“And what does this mean?”
“Why did you place that there?”
“What does it represent, exactly?”
I feel my heartbeat speed up. I know I must look like a deer in the headlights, when I am confronted with those simple questions. I blush with embarrassment as I hear myself talking, stumbling awkwardly through some pathetic explanation.
I dread those questions. They are simple enough; any artist should be able to answer them, right? So what is wrong with me? Why are these understandable inquires met with such internal trepidation?
I make art because I struggle to adequately articulate the chaos that is running through my mind almost incessantly. Creating art is a way to get thoughts out of my head and into the world. I want my work to be thought-provoking to viewers, even if the thoughts provoked aren’t similar to mine at the creation of the piece.
I think that is one of my favorite things about art, that gorgeous ambiguity.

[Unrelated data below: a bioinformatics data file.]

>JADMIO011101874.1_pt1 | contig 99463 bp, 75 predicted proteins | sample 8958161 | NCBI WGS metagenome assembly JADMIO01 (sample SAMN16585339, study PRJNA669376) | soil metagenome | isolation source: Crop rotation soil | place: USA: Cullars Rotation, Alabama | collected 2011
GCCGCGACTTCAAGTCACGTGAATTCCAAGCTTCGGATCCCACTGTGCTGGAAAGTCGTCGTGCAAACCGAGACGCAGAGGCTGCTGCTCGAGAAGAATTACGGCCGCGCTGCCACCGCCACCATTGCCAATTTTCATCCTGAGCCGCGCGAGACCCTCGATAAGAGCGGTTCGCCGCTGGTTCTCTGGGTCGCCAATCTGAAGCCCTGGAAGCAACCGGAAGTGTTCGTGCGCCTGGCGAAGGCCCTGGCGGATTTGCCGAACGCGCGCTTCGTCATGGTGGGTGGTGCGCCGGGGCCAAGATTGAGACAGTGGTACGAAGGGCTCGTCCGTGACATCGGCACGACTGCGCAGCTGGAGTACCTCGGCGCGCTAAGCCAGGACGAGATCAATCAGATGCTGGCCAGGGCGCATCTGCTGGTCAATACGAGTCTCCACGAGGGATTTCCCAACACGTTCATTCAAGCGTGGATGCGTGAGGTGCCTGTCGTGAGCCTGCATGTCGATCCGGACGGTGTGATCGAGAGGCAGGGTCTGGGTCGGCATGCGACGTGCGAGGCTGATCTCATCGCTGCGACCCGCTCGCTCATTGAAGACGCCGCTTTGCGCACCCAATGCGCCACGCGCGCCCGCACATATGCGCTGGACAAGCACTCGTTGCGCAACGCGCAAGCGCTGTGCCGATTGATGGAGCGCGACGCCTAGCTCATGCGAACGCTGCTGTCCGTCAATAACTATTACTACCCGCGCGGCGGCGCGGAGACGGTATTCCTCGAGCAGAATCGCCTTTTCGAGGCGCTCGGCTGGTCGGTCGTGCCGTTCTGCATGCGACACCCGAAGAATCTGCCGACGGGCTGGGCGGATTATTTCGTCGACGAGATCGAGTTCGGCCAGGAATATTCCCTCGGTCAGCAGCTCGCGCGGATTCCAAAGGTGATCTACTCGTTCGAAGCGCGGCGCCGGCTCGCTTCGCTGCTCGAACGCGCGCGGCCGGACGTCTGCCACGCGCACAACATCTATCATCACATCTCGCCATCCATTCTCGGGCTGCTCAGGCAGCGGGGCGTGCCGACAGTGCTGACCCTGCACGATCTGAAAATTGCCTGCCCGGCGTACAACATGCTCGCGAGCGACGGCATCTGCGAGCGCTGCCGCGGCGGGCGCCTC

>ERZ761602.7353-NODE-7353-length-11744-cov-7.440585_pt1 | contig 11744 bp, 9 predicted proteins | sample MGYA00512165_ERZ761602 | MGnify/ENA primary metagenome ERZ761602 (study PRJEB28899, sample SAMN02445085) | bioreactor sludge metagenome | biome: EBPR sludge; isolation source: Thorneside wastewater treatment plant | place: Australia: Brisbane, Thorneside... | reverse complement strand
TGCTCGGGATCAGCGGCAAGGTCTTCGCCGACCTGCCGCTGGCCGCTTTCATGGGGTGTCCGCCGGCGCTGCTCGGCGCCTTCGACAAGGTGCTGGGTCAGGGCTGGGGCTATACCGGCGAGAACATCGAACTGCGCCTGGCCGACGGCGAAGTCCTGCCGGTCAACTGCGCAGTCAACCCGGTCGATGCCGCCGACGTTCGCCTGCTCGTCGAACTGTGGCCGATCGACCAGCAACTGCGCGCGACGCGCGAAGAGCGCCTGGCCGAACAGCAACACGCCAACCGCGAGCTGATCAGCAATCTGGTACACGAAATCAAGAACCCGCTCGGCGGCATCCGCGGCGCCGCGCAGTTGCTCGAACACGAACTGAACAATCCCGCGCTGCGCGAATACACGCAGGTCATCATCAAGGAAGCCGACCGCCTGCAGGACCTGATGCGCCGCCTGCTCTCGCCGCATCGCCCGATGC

My work tends to be primarily intuitive. It isn’t that I’m not thinking about what I am doing, I’m thoroughly engaged in the creation of every piece. However, my mind isn’t defining each individual element in relation to the concept of the work.
If only I had the time to think of it like I am now—in those moments of artistic panic. I could at least explain why I can’t define that particular visual element outside of the framework of the piece as a whole.
I suppose those intimidating moments, defending or explain my work—attempting to maintain the illusion that I’m comfortable, as an artist, in any situation, are what will eventually lead to me genuinely being comfortable in any situation.
That internal fear can only lead to growth.